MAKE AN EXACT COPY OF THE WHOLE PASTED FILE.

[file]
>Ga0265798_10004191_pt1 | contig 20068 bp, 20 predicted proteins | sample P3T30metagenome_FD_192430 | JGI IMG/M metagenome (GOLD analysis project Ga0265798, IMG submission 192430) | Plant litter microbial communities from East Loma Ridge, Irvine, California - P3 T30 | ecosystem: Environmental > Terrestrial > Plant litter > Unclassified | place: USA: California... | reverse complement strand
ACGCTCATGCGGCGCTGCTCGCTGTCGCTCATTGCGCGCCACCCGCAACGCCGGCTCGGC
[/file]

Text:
>Ga0265798_10004191_pt1 | contig 20068 bp, 20 predicted proteins | sample P3T30metagenome_FD_192430 | JGI IMG/M metagenome (GOLD analysis project Ga0265798, IMG submission 192430) | Plant litter microbial communities from East Loma Ridge, Irvine, California - P3 T30 | ecosystem: Environmental > Terrestrial > Plant litter > Unclassified | place: USA: California... | reverse complement strand
ACGCTCATGCGGCGCTGCTCGCTGTCGCTCATTGCGCGCCACCCGCAACGCCGGCTCGGC